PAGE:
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Stephanie O Joy, Esq
Stephanie O Joy, Esq, Soc. Sec. Attorney
Category: Social Security
Satisfied Customers: 13550
Experience:  22+ years legal exp. - 12+ years owning/operating her own SSD Law practice.
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Sir, My husband started drawing s s.s. retirement benefits

Customer Question

sir, My husband started drawing his s.s. retirement benefits on his b/day last year age 62-june 17 1953 ,his amount they figured him to draw was 1706.00 ea. mo. 3rd wed. of mo. We thought first ck would be in july,but it started in august19.2015. he has a pt. job with do it outdoors llc driving a bill board truck,call him when needed.At first they told him he could not work ,could only make 15720 a year. Then he was told because he wouldn't be drAWING S.S. FOR THE WHOLE YEAR THIS FIRST YEAR,HE COULD GO AHEAD AND WORK, WHICH HE DID. WELL THIS WEEK GOT A LETTER SAYING HE OWED THEM 2041.00 tHE LADY TOLD US THIS YEAR 2016 HE COULD MAKE 1310.00 EACH MONTH ABOVE HIS 1706.00 AND BE O.K. . SO I AM FILING FOR A WAIVER. IWE HAVE A HARD TIME MAKING OUR BILLS AS IS NOW,CANT AFFORD TO PAY THIS BACK ESPECIALLY AS A LUMP SUM.JAMES IS WORKING DRIVING THE DO IT TRUCK NOW GETTING REAL CLOSE TO THE 15720.00 HE CAN MAKE.IM FIILLING OUT THE WAIVER PAPERS NOW. i KNOW I READ SOMETHING ABOUT WORKING THE FIRST YEARBUT CAN'T FIND IT NOW .CAN U HELP ME?
Submitted: 1 year ago.
Category: Social Security
Expert:  Stephanie O Joy, Esq replied 1 year ago.

Hi, my name is***** and I am here to assist you. I am a social security attorney in my private practice – that is ALL I do. Please let me know that my post here is coming through for you by typing a quick reply.

Expert:  Stephanie O Joy, Esq replied 1 year ago.

Yes, I can get that for you.

Be back shortly.

Expert:  Stephanie O Joy, Esq replied 1 year ago.

It is true that one CAN work even when collecting early retirement (not yet of normal retirement age) - and it is also true that when one is underage and started collecting first time in middle of year, often times that person may ALREADY have breached the 15720 limit. But, because much of that was earned prior to even collecting or being retired, to make it more do-able, they use a separate monthly earnings test for all months (and only those months) that he both collected SS in his first year AND worked. They prorate it, basically. He is still limited, certainly, in that first year, since he has asserted he is "retired", so one has to actually be mostly retired. In 2015, one had to be under 1310 in earnings, to be considered retired. So you need to look at each months earnings where he also got SS, and see if he earned over. Here is the link:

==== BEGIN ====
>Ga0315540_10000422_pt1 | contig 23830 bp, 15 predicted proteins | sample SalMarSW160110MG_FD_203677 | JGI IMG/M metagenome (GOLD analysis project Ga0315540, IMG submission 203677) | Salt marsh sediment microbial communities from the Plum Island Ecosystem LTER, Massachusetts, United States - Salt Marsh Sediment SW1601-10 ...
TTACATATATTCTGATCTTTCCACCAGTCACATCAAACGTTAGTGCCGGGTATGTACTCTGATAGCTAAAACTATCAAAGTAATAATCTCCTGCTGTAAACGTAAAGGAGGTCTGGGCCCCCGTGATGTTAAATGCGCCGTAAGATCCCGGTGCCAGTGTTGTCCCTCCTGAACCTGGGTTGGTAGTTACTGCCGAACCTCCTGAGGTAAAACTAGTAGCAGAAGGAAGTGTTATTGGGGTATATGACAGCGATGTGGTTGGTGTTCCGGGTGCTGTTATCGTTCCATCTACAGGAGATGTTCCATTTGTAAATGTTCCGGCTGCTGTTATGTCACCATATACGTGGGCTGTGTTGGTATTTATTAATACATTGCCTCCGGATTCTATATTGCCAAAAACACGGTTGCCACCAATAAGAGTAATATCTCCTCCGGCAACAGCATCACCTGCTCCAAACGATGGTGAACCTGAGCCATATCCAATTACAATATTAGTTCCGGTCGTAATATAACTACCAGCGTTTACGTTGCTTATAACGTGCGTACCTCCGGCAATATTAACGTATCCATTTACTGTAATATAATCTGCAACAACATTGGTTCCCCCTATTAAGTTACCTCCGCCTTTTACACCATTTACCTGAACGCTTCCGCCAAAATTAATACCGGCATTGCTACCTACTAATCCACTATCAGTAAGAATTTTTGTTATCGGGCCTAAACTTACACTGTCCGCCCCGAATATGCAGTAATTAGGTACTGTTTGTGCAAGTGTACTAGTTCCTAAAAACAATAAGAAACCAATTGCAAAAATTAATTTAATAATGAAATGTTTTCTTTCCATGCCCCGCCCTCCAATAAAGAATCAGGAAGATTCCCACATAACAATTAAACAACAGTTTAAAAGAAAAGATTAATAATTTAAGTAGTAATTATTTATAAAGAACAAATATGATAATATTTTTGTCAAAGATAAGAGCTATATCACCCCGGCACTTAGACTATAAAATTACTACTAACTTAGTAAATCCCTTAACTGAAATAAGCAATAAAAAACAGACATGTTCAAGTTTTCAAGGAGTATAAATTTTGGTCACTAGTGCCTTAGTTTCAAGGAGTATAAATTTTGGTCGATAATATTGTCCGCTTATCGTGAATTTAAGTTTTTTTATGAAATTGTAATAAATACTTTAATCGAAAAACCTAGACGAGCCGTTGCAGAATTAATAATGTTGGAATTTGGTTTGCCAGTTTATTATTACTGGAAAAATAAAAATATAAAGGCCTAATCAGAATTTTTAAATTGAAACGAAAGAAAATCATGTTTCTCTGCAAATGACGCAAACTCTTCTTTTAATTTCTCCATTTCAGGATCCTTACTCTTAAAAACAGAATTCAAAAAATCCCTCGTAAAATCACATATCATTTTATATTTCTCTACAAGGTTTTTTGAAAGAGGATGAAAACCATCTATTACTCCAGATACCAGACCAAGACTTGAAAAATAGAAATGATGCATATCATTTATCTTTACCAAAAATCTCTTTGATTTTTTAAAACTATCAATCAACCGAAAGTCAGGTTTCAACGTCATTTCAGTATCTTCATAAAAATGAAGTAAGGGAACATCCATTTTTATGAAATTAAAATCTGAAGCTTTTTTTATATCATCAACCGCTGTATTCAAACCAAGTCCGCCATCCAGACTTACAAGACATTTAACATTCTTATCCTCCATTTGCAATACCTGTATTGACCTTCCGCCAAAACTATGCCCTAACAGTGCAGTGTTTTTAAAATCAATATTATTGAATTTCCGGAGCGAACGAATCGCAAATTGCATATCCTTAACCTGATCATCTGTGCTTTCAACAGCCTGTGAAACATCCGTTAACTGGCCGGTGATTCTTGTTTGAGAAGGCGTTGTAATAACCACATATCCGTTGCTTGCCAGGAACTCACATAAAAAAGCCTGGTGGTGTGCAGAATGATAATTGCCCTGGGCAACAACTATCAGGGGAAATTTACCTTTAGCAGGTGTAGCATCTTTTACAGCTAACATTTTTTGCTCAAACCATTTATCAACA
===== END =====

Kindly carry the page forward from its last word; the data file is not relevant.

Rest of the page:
OK, so he owes back 2014. Unless he finds they made an error, he will typically have to pay it back and waiver may not work (although never hurts to try). More likely to work is a payment plan - show them the hardship already you have to paying basic survival bills on the income available and ask for a payment plan. Rarely do they not provide that, if you prove your reasonable basic survival bills and show that they eat up all income. (Obviously, excessive non-survival bills won't help.)

Now, here is what I'd do prospectively - first, know that when he has to pay back because he really wasn't retired while collecting SS (early), it ends up INCREASING his later benefit because he no longer took early retirement (or all of it) for that particular month. But, if he intends to keep working despite not being old enough for retirement, the best option is often to tell SSA in advance what he intends to earn, so they will simply not send him the money he is not eligible for. Note that if he could avoid collecting any SS from 62 to 70, his SS benefit at 70 would be about 80% bigger than taking at 62! This can be very important if you already find that you can't live on an age 62 amount... you now have time to plan differently. It would have been better had he not already take at 62 (although is is less than 12 months, so technically, he could withdraw that application and pay back all - but it sounds like it has been spent and you can't afford to pay it back). But that said, and IF they send him payments even when he is working - consider banking those payments and not spending them (kind of how you lived on working income before he collected SS last hear) - that way when the SSA says you were over paid due to high earnings, you can pay them back immediately without stressing over it. Maybe even earn a little interest on that money.

Expert:  Stephanie O Joy, Esq replied 1 year ago.

I hope this helps! My goal is to provide you with excellent and accurate service – if you feel you have gotten anything less, please reply back, I am happy to address follow-up questions.

Kindly rate me "excellent" when you are done. I look forward to assisting you in the future, should you have legal questions. Be sure to start future posts with "To ***** Esq., ONLY" if you want me to specifically answer it.

Sincerely, ***** ***** Joy, Esq.

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